FBI contacts second woman ‘victim’ in Brett Kavanaugh sexual misconduct allegation

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After FBI was given a go-ahead by U.S President Donald Trump for a special probe into US Supreme Court nominee Brett Kavanaugh, it contacted the second woman, Deborah Ramirez, who accused Kavanaugh of sexual misconduct during his years at Yale University on Sunday, AP reported.

Her lawyer, John Clune said agents want to interview her and she has agreed to cooperate. Ramirez has said Kavanaugh exposed himself to her at a party in the early 1980s when they were Yale students.

Earlier, on Saturday, Trump told reporters that “the FBI, as you know, is all over talking to everybody” and said, “this could be a blessing in disguise.”

“They have free rein. They’re going to do whatever they have to do, whatever it is they do. They’ll be doing things that we have never even thought of,” he said. “And hopefully at the conclusion, everything will be fine.”

Trump who had earlier denied to entertain such a request, granted it under the condition that the “supplemental investigation” to be “limited in scope and completed in less than one week.”

White House spokesman Raj Shah said the Senate set the scope and duration of the investigation and that the White House is “letting the FBI agents do what they are trained to do.”

The leaders of the Senate have agreed to delay the final vote on Kavanaugh’s appointment for one week to fulfill the pending investigation.

The decision was taken after a riveting day of hearings from university professor Christine Blasey Ford who gave uncomfortable details about the allegation. Flake stated that he made the decision after he was cornered by two sexual assault survivors in an elevator and was severely reprimanded by them to vote for Kavanaugh.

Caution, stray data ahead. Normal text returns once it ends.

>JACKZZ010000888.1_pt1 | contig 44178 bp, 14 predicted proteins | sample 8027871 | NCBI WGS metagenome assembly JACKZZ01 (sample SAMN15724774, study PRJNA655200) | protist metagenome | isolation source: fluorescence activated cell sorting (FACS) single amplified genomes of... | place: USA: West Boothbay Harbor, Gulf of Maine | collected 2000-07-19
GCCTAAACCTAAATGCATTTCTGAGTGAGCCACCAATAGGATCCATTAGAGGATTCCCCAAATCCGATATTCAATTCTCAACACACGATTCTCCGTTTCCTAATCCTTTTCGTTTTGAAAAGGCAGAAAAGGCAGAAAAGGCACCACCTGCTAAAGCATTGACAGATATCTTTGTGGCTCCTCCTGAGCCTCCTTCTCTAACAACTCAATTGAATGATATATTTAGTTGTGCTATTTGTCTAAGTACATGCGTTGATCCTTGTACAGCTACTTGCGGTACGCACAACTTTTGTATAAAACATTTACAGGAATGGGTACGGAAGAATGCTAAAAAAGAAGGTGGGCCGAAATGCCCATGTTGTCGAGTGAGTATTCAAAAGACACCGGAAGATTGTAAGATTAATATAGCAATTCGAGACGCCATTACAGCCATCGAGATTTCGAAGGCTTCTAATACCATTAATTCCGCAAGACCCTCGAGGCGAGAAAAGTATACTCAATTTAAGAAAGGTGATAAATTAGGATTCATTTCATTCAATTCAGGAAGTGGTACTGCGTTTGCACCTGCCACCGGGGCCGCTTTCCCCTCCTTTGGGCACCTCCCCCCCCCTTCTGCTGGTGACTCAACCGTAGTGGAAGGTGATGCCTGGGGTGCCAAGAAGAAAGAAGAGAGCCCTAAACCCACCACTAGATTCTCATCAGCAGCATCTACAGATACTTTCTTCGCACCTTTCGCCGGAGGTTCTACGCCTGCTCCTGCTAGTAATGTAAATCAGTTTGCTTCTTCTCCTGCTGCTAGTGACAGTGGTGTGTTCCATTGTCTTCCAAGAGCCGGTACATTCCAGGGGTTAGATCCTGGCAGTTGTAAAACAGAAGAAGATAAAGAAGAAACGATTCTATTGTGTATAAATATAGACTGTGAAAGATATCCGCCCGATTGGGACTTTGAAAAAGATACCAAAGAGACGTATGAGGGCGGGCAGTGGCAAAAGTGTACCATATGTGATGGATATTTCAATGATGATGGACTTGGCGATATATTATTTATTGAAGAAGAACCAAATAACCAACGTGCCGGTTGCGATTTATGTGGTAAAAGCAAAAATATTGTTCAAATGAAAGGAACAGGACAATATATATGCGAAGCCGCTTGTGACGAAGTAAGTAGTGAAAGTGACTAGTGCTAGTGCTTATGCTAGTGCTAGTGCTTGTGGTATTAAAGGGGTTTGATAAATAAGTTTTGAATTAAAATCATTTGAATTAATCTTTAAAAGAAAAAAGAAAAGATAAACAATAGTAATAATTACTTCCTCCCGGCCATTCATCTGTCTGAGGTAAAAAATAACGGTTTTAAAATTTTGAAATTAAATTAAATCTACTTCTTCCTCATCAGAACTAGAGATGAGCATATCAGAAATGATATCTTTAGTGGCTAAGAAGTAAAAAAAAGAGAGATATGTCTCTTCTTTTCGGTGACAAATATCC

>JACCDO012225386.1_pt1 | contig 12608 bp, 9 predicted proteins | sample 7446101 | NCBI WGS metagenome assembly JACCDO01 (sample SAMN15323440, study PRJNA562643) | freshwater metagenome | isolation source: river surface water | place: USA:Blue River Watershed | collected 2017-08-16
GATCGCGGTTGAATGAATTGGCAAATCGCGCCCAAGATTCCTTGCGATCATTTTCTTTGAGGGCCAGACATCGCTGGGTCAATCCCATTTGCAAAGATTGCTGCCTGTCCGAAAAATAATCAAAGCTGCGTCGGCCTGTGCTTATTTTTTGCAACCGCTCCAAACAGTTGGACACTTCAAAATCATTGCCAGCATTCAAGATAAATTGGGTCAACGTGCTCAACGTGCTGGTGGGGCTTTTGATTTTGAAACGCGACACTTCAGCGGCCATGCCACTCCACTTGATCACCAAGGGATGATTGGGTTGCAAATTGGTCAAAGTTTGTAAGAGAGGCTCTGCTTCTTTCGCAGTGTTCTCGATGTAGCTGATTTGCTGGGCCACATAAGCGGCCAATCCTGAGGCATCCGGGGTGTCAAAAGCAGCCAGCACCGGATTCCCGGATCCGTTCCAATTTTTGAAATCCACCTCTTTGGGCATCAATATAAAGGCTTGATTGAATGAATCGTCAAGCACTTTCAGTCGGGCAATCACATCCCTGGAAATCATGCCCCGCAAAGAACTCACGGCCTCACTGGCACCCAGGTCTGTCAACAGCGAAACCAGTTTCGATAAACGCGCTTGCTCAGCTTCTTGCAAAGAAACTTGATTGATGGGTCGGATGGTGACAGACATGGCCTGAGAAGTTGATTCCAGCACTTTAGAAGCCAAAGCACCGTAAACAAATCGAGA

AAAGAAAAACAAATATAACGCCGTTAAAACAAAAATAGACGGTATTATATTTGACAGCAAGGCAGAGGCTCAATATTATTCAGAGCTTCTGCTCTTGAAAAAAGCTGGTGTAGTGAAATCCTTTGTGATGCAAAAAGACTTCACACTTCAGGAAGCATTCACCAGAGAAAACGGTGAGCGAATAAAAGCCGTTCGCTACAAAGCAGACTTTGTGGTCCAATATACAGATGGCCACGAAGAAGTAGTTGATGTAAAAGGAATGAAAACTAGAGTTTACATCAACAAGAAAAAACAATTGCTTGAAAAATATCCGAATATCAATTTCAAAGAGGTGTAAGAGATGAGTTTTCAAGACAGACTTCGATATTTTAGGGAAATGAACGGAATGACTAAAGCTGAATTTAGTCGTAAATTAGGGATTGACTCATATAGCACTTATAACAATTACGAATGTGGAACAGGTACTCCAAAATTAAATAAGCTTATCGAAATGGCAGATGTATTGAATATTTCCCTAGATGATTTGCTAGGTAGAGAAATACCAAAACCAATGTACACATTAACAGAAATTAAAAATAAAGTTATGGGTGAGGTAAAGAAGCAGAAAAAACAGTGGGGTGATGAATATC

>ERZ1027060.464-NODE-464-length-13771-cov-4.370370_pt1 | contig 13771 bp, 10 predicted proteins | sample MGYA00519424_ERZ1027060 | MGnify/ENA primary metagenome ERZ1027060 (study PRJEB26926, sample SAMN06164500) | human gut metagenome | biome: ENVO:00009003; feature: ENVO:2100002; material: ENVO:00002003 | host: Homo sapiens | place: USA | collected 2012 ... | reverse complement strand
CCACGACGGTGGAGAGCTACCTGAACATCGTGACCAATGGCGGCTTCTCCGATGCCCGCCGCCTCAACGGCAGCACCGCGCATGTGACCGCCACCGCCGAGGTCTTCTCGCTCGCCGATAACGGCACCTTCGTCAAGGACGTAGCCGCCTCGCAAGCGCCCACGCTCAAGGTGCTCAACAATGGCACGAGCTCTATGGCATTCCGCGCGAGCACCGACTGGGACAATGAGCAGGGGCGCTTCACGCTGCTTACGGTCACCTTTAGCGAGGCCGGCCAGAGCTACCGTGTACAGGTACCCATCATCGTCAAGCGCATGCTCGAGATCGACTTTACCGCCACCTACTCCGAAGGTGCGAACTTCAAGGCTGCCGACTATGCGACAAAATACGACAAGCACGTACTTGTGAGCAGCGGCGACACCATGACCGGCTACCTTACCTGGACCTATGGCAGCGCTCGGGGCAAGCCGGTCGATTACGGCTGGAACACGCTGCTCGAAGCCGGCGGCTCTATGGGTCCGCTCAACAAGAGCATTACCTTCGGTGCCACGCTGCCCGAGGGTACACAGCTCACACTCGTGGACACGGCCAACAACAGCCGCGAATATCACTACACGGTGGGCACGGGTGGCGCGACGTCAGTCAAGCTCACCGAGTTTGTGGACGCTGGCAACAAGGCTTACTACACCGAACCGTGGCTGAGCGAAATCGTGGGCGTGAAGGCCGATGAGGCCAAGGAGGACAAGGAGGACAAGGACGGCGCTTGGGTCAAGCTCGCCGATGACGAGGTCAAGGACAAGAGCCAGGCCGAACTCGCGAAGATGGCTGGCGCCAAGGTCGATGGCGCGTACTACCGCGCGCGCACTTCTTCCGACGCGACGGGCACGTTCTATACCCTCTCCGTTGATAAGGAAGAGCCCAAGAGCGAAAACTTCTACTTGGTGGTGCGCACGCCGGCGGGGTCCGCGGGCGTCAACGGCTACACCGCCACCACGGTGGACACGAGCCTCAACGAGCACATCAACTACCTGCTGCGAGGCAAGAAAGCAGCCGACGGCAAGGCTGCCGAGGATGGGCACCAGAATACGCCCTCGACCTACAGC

“That’s what you’re telling all women in America – that they don’t matter, they should just keep it to themselves,” one of the protesters shouted at Flake.

Throughout the hearing, tensions and emotions were high after both stood firm their ground, with Kavanaugh accusing Democrats of a “calculated and orchestrated political hit.”

In a statement issued by the White House, Kavanaugh said he would cooperate with the FBI investigation.

Earlier, Ford, a 51-year-old research psychologist in California, had accused Kavanaugh of sexual misconduct in the early 1980s publicly narrated her ordeal through the Washington Post on Sunday, Reuters reported.

During the interview, she said when she was attending a high school in Maryland, a “stumbling drunk” Kavanaugh pinned her to a bed, groped her and attempted to remove her clothing.

Last week, however, Kavanaugh had “categorically and unequivocally” denied the allegations. The White House did not reply immediately for a comment on Sunday.

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